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 (ə-rĭs′tə-krăt′, ăr′ĭs-)
1. A member of a ruling class or of the nobility.
2. A person having the tastes, manners, or other characteristics of the aristocracy: a natural aristocrat who insists on the best accommodations.
3. A person who advocates government by an aristocracy.
4. One considered the best of its kind: the aristocrat of cars.

[French aristocrate, from aristocratie, aristocracy, from Old French, from Late Latin aristocratia; see aristocracy.]

a·ris′to·crat′ic, a·ris′to·crat′i·cal adj.
a·ris′to·crat′i·cal·ly adv.
American Heritage® Dictionary of the English Language, Fifth Edition. Copyright © 2016 by Houghton Mifflin Harcourt Publishing Company. Published by Houghton Mifflin Harcourt Publishing Company. All rights reserved.
ThesaurusAntonymsRelated WordsSynonymsLegend:
Adj.1.aristocratical - belonging to or characteristic of the nobility or aristocracyaristocratical - belonging to or characteristic of the nobility or aristocracy; "an aristocratic family"; "aristocratic Bostonians"; "aristocratic government"; "a blue family"; "blue blood"; "the blue-blooded aristocracy"; "of gentle blood"; "patrician landholders of the American South"; "aristocratic bearing"; "aristocratic features"; "patrician tastes"
noble - of or belonging to or constituting the hereditary aristocracy especially as derived from feudal times; "of noble birth"
Based on WordNet 3.0, Farlex clipart collection. © 2003-2012 Princeton University, Farlex Inc.
References in classic literature ?
And the different forms of government make laws democratical, aristocratical, tyrannical, with a view to their several interests; and these laws, which are made by them for their own interests, are the justice which they deliver to their subjects, and him who transgresses them they punish as a breaker of the law, and unjust.
It must be noted that this flattening of the head has something in it of aristocratical significancy, like the crippling of the feet among the Chinese ladies of quality.
Two epaulettes graced the shoulders of the hero; and before the picture was done, although it was somewhat at variance with republican principles, an aristocratical star glittered on its breast.
Into this "aristocratical" set I was now regularly introduced.
Adams maintained that an "aristocratical" senate, a strong, independent executive power, and a house of "the people" would secure the public good.
Although oligarchic--or, as John Adams styled it, an "aristocratical republic"--Rome's virtues as a pastoral, mixed government republic were unmatched in the classical world.
would facilitate a 'chain of communication between the people and those, to whom they have committed the exercise of the powers of government.'" (201) Actually, the quote from Wilson does not appear in a discussion of the First Amendment as Justice Breyer implied; instead, it appears in a discussion of the novelty and virtue of representative government as opposed to "monarchical, aristocratical and democratical" forms of government.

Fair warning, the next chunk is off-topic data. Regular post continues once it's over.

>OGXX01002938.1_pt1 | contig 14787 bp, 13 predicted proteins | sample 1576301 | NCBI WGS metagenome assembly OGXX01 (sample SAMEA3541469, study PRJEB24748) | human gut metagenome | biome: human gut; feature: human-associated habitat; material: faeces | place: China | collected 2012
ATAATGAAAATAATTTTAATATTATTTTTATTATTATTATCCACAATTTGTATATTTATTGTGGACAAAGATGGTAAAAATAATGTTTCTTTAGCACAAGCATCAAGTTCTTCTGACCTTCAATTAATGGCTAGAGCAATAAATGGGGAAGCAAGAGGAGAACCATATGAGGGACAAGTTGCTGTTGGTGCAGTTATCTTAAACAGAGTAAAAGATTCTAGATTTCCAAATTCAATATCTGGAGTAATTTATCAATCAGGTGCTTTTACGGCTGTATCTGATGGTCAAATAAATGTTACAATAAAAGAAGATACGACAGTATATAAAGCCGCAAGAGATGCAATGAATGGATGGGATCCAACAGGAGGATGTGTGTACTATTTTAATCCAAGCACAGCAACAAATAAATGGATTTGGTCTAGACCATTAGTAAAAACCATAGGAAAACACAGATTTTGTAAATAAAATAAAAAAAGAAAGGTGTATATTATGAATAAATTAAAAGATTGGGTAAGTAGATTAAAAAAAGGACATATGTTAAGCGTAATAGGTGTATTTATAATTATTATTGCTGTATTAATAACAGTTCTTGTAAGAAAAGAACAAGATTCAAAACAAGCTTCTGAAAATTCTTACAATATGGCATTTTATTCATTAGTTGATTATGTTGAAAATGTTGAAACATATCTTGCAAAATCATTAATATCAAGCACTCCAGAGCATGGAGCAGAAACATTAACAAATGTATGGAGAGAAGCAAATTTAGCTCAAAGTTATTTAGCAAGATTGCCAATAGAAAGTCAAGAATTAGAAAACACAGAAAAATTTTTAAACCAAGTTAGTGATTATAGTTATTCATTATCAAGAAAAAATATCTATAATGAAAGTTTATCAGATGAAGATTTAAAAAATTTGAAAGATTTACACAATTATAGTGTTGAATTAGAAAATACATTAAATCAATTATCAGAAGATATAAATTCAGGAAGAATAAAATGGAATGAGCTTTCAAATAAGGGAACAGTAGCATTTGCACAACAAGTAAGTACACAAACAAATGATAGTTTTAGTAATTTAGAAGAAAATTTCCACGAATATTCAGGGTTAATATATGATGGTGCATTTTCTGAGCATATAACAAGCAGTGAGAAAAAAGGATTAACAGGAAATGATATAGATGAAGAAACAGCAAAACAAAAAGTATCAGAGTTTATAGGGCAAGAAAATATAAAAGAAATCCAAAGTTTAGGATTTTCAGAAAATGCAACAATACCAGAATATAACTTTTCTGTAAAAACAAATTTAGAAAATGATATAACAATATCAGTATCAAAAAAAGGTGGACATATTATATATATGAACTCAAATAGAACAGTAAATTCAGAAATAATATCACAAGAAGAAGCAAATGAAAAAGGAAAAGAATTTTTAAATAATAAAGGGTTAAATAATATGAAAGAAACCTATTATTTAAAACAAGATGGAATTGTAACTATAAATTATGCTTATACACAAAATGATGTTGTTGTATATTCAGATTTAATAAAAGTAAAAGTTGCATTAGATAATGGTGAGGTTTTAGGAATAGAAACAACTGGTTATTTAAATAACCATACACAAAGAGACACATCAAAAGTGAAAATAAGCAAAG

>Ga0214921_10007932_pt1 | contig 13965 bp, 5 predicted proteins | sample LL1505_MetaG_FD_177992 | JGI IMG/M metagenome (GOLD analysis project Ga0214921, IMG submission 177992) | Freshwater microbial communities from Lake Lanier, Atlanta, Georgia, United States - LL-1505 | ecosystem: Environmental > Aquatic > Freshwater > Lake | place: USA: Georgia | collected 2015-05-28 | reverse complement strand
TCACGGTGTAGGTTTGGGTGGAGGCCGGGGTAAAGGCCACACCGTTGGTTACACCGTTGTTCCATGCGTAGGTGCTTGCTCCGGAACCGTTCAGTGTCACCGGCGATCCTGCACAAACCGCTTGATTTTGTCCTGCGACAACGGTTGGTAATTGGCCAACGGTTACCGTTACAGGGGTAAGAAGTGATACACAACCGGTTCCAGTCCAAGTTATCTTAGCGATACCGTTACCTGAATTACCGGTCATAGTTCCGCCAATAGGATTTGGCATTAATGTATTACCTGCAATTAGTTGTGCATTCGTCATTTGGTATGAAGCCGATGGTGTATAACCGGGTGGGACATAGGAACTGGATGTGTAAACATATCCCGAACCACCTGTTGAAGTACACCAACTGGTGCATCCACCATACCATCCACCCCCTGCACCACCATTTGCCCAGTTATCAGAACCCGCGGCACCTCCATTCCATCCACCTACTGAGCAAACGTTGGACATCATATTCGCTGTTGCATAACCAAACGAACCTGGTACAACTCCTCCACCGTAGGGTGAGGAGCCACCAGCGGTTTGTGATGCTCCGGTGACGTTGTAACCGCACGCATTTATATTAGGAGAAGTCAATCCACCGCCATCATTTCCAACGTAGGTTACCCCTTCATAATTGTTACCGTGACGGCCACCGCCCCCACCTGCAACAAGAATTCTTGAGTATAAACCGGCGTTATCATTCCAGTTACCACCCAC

John Crevecoeur, a perceptive French immigrant, whose "Letters from an American Farmer'' appeared a half- dozen years after the Declaration, in which he noted that "here are no aristocratical families, no courts, no kings, no bishops, no ecclesiastical dominion, no invisible power giving to a few a very visible one...''
It is true, in the Case of human Laws and Constitutions a Legislator may be constituted by the Persons, who are to be afterwards (i) obliged by that authority that he himself either wholly, or at least as one of j Community transfers to that Person, as these (k) Persons to whom this Nomothetical Power is thus Transacted; (l) And therefore if we should supose the new erection either of a (m) Kingly or Aristocratical or Democratical Government, by the paction n or stipulation of any Society or Community of Men; by this paction if I am one of that Community I do together with the rest transfer to this Government a Power to oblige me by the Laws which such o Governors shall make.
The common people, explained one radical evangelist, had followed Jesus even as "the monarchical, aristocratical and priestly authorities cried 'crucify him!'" (169) When individual spirituality acquired pride of place, traditional clerical authority, much like traditional modes of funding for religious institutions, became vulnerable to a more popular model.
(96) Similarly (though with a different emphasis), Representative Theodore Sedgwick of Massachusetts also connected a probationary time period with shedding "prejudices of education, acquired under monarchical and aristocratical governments [that] may deprive [potential citizens] of that zest for pure republicanism which is necessary in order to taste its beneficence" and, taking this one step further, with forms of civic knowledge that will make them good citizens.